MarleeMatlin Marlee Matlin
Unable to speak or not, “deaf mute” has so many negative stereotypes. Anyone researching a deaf story line for TV would’ve discovered that
Marlee Matlin
MarleeMatlin Marlee Matlin
Ask most people who can’t hear and I’ll bet they’ll say “deaf” or “hard of hearing” works. For me “deaf” works fine.
MarleeMatlin Marlee Matlin
So many have asked; here it is. Deaf or hard of hearing works. The term “hearing impaired” is out of date. And no one uses “mute” or “dumb”
Marlee Matlin
MarleeMatlin Marlee Matlin
Easy to do deaf stories “She can’t hear! She can’t speak!” But better to show deaf people as WHOLE like¬†#WestWing,¬†#LWord,¬†#CSI or @ABCFsab
Marlee Matlin
MarleeMatlin Marlee Matlin
RT @Pricc1 Mute is a button on a remote. >absolutely priceless and right on.
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And then, an interesting update:
Marlee Matlin
MarleeMatlin Marlee Matlin
Bravo @bonesonfox for the correction of the term on the show tonight. We based our comments on the preview you had on line. Thanks!
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I haven’t seen the¬†episode, but apparently they changed or removed that line. ¬†I’m sure that is due to the celebrity power of Ms. Matlin. ¬†It takes tireless effort and¬†watchfulness¬†to fight against the pervasive prejudice all through society. ¬†TV writers, do your research. ¬†Care about people because it is the right thing to do, not because it is the politically correct thing to do. ¬†One more mess-up like this and I’m going to have to stop watching this show.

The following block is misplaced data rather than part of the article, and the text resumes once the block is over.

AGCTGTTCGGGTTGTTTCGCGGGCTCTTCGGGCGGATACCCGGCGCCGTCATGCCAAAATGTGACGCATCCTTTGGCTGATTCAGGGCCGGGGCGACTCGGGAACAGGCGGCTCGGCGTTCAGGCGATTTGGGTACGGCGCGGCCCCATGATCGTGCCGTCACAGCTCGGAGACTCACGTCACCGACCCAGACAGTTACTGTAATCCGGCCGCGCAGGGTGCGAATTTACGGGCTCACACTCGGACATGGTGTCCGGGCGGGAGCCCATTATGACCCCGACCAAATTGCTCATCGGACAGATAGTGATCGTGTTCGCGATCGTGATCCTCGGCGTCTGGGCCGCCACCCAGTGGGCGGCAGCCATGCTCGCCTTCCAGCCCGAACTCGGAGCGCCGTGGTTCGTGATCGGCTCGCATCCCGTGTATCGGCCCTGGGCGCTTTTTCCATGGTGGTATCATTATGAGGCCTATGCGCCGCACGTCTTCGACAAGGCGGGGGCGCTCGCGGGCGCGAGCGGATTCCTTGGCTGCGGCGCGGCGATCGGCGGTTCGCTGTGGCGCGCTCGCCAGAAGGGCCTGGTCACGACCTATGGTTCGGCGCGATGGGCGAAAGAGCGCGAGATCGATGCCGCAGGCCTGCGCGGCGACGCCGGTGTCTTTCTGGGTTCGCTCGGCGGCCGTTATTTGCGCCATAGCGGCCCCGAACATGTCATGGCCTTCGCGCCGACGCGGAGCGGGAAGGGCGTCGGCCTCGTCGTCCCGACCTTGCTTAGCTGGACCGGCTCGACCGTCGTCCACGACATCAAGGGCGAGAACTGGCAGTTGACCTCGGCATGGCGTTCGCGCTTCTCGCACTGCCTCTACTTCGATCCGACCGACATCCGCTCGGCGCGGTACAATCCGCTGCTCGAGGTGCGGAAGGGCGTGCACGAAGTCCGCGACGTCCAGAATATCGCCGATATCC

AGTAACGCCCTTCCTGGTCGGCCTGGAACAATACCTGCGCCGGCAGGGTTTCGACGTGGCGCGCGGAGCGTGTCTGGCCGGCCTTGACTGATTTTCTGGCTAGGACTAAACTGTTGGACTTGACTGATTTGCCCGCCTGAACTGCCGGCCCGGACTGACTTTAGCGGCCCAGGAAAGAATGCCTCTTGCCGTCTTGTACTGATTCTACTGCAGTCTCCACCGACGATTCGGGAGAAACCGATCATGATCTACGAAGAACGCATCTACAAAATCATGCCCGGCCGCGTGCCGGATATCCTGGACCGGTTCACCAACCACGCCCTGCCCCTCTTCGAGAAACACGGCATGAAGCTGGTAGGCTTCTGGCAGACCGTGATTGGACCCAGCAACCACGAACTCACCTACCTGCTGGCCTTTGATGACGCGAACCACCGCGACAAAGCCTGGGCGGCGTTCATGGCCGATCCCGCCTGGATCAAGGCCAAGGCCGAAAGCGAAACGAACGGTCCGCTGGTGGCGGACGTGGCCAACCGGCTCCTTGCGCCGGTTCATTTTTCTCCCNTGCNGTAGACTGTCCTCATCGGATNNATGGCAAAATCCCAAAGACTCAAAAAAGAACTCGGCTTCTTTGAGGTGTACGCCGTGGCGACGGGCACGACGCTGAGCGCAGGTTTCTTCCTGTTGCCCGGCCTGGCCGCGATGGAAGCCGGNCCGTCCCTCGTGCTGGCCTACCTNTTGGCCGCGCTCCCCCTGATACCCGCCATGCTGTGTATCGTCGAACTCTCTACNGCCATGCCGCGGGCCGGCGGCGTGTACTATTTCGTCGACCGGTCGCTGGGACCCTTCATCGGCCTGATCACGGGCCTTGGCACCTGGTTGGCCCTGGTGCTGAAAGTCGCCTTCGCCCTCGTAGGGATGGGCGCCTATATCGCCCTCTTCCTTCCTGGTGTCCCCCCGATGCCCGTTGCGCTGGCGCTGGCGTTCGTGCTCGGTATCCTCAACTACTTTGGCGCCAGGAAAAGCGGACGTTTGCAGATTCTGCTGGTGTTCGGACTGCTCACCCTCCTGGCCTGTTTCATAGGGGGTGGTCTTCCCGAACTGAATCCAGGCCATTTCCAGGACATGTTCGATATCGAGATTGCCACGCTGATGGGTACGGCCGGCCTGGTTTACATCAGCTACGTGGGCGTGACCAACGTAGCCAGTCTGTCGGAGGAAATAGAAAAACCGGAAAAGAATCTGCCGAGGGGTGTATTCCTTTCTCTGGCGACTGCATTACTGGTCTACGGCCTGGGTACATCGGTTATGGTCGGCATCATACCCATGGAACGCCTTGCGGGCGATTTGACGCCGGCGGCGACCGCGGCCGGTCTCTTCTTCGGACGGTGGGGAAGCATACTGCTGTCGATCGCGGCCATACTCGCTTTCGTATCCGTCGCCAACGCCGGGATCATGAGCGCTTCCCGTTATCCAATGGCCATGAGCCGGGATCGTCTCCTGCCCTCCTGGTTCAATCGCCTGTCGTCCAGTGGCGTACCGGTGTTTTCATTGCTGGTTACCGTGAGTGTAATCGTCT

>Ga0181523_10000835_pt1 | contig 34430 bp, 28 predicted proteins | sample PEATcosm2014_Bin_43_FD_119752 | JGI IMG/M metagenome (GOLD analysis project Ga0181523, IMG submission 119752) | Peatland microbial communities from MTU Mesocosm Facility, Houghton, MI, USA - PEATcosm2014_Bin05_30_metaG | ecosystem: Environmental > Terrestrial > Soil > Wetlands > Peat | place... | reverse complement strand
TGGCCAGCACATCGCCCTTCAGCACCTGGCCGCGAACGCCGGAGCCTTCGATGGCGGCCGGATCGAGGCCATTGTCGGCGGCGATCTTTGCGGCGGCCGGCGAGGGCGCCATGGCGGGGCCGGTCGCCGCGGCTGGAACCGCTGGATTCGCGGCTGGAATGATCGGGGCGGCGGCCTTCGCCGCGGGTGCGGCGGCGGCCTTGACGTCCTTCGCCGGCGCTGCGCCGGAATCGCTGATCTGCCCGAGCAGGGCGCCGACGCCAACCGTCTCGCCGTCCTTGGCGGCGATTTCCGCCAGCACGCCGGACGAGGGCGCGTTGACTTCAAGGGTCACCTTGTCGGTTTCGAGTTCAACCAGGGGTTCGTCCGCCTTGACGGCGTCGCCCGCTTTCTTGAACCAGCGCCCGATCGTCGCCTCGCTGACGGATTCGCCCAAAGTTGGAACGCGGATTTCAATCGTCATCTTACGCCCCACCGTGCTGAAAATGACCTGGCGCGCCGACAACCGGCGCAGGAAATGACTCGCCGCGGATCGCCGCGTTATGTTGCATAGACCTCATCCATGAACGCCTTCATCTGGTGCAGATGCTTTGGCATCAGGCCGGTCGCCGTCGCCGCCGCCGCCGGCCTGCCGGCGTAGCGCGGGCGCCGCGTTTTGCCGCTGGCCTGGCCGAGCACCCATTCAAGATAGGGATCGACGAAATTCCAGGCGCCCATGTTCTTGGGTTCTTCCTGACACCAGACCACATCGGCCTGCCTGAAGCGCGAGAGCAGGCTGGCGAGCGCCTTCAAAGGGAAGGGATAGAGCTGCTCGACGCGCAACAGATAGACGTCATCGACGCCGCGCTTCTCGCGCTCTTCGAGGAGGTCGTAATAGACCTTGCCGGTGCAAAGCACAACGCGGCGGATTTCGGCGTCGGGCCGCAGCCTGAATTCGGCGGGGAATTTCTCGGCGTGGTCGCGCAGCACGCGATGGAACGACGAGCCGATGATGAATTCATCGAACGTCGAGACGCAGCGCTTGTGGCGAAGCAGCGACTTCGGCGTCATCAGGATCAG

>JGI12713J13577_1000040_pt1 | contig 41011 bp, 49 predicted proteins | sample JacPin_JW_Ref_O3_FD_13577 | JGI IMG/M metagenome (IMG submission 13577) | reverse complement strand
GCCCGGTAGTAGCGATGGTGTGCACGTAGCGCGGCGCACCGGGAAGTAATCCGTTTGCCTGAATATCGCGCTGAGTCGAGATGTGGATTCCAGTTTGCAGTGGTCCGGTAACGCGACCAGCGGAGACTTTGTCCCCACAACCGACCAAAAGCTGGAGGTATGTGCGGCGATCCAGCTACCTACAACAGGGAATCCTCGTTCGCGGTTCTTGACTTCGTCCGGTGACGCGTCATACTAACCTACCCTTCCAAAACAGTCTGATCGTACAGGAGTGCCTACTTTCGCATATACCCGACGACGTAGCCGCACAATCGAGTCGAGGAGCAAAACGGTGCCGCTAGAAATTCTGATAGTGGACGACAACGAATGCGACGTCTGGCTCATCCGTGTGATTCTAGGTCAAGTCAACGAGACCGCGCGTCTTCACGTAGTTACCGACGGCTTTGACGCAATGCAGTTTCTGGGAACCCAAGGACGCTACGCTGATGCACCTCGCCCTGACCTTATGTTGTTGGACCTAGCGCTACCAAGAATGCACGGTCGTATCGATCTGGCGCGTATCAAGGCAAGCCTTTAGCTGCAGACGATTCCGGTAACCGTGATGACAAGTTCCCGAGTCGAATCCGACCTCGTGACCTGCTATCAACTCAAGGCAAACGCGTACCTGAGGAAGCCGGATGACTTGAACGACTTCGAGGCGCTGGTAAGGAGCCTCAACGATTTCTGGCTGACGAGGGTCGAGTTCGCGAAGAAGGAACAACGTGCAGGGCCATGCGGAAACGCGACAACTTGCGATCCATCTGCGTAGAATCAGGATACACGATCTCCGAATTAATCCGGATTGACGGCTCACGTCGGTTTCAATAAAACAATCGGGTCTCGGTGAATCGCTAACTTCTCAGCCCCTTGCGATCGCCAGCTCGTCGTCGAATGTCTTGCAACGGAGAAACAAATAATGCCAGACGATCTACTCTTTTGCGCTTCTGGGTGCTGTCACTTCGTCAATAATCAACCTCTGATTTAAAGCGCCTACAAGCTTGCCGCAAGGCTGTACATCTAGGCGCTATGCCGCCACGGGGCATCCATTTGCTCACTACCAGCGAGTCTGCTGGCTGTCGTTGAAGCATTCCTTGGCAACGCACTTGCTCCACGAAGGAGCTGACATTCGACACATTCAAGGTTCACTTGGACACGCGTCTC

UPDATE:

Here is an explanation of what happened from Fox’s POV: http://crushable.com/entertainment/marlee-matlin-takes-issue-with-depiction-of-deafness-on-bones/

Apparently one of the characters calls this woman a deaf-mute and is corrected by another character.¬† Unless the first character was 102 years old, I’m still not buying it.¬† As the article points out, this is like someone referring to the suspect as “Negro.”¬† It’s just startlingly out of date, not one of those words where there is some uncertainty about whether it’s okay to use or not.

ANOTHER UPDATE: From the comments, people seem to think I’m way off base on this one. I guess this “deaf-mute” term is not as much in the past as I thought. ¬†I still haven’t seen this episode, so I can only speak from what Miss. Matlin said. ¬†However, the show is still on thin ice for me. ¬†The first episode I described made me feel ill watching it.

 

 

6 Comments

  1. Chris
    May 7, 2011

    Hi Ruth,